Math Class Drops the Mic

A blog about teaching, with an emphasis on math.

Tuesday, December 8, 2015

Making Mastodons Real

For many years, in addition to teaching I ran an outdoor education program at a school in urban southern California. Most of my students lived far-removed from the natural world and outdoor education was literally a breath of fresh air for them. Usually we took students to Joshua Tree National Park, a land of giant granite boulders sculpted by the wind and glowing gold in the setting sun. One evening we drove into the park with a new group of middle schoolers, their faces pressed to the window in awe of the hulking stones looming like mastodons. One kid, who had studied the basics of geology in his science class, nevertheless innocently exclaimed, “Woah, who put these here?”, thinking that the fabricators of Disneyland had been hard at work in Joshua Tree. This climbing trip made those stones real for the students, bridging the gap between the abstraction of nature and the reality of rocks.

Climbing in Joshua Tree

How do we bridge the gap between the abstraction of mathematics and the reality of the world it quantifies? We can’t always take a field trip, but we can challenge students to do small experiments, measuring and calculating in the context of some real-world problem. In this way mathematics becomes a tool for understanding something about the world, not only an abstraction. Don’t get me wrong, the formal abstractions of mathematics are awe-inspiring. But my students in southern California needed some help connecting their understanding of geology in the classroom with the actual world in their midst. And students come to our math classes yearning for the numbers to become real in some way.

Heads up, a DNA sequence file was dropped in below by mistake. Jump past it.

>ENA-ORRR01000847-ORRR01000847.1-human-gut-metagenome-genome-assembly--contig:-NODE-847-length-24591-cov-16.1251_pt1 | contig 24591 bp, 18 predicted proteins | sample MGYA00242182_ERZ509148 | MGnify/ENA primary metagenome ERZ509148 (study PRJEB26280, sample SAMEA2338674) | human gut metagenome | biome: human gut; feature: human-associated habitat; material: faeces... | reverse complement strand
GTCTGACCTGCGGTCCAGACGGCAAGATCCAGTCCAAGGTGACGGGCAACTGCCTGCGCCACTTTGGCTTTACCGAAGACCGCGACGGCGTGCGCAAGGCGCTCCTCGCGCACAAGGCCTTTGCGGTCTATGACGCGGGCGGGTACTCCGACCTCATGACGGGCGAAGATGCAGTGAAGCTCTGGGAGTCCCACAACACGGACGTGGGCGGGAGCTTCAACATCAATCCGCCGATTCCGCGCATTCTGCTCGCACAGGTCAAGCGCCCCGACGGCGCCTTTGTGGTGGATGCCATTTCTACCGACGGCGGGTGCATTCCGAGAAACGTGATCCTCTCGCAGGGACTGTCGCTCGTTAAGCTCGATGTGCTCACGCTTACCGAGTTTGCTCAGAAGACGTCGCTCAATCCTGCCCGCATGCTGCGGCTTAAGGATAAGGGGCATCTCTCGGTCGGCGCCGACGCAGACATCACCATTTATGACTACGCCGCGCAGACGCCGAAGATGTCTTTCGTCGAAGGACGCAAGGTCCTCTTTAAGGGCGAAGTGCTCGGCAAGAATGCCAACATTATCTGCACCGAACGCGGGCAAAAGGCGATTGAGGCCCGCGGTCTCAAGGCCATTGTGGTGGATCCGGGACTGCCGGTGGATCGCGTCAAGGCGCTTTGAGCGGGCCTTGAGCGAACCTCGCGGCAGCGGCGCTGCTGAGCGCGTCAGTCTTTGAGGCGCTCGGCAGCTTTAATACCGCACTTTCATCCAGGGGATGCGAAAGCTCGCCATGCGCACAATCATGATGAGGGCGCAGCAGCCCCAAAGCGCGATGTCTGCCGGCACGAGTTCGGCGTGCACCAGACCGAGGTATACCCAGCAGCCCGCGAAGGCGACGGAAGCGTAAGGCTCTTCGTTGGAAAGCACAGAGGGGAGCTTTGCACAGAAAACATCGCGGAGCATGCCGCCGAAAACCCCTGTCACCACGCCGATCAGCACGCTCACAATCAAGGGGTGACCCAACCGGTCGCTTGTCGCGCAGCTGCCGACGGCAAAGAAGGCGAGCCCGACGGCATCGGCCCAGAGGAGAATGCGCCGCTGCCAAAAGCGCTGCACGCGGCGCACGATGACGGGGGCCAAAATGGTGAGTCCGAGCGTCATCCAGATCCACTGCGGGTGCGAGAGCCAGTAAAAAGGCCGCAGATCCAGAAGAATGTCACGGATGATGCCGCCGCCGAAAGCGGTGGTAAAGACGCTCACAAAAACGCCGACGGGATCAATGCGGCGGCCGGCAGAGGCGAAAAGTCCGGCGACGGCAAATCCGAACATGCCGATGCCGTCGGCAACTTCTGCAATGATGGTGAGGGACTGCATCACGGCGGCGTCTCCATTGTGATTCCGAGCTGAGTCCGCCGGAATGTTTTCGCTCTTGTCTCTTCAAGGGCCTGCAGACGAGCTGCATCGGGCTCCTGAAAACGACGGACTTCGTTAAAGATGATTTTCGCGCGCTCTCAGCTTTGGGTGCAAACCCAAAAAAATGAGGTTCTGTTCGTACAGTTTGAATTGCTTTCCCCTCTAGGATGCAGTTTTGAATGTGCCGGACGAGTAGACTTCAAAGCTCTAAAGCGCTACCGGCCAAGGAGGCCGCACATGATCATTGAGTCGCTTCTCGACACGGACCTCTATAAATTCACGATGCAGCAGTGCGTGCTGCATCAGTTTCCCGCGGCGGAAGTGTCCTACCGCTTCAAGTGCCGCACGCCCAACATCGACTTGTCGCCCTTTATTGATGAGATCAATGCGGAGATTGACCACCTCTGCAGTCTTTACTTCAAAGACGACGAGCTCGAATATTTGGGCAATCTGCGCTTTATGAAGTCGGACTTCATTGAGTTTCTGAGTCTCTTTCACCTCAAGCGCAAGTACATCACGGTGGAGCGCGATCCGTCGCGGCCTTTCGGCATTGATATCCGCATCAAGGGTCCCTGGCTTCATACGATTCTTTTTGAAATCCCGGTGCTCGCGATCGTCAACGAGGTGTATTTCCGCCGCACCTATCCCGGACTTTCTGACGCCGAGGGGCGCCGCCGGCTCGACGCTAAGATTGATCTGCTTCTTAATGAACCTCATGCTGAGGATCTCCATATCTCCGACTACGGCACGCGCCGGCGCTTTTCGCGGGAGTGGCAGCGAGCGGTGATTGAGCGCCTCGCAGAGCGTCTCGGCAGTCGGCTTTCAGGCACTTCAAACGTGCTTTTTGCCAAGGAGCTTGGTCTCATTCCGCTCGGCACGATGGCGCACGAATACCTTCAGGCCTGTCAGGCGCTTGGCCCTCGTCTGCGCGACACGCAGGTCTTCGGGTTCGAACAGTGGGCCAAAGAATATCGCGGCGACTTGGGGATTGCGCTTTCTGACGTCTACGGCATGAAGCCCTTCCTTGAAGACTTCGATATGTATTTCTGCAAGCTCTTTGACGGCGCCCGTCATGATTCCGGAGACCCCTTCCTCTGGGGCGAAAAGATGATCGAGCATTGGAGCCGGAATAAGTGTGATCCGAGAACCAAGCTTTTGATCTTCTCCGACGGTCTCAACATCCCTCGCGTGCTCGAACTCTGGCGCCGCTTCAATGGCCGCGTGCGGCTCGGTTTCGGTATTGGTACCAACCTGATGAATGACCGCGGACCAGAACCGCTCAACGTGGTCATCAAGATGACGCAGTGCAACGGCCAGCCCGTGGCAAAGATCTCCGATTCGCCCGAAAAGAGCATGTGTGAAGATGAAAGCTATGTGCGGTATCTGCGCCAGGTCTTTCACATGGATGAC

The best way to get a student interested in rock climbing is not to climb with them. It’s to go on a scramble, a hike through uneven terrain, involving some boulder hopping and creative wiggling. Eventually a kid will want to go higher, and I tell them, “Ok, let’s get a rope!” In the same way, I love seeing students creatively engage with problems at the limits of what they know until finally they are asking for a tool to solve a problem, or even developing one. Building anchors and tying into ropes for its own sake is pretty boring, but when you really want to climb something it’s brilliant.

Courage To Core represents my fifteen year effort to develop materials that give students a certain amount of autonomy to grapple with real world problems and build the tools to solve them. I’m so glad that Teachers Pay Teachers has given me the chance to share these materials with you. My most recent resource is linked below—I hope you and your students enjoy its narrative and experimental nature, and that together we can bridge the gap between the abstract and the granite.


  1. The way our school structure is organized makes it challenging for our learners to connect real life to the abstract and, for teachers to create such experiences. Thank you for understanding that many of our children have difficulties with the abstract and require inquiry and exploration in order to properly learn mathematical concepts.

    1. As I look around today I see more teachers and schools striving to bring more of the world into the classroom, and more of the classroom into the world, and give students a structure for creative engagement with that world. Exciting times! Thanks for your comments!

  2. The large class public system makes it so much easier to push concepts than teach the why. If you can sneak those real world application moments in, it makes such a difference in a student's understanding and motivation. It sounds like you're doing a good job of both.

    1. It is amazing to see how teachers are challenged these days with huge class sizes, limited time and space, and few prep periods. It's so hard to build space and structure for engagement and experimentation with the real-world and models of it. And yet, the tools for engagement are getting easier to find and use. Hopefully teachers can be given the time, the class sizes and the resources to allow for more real-world engagement. Thanks for your comment!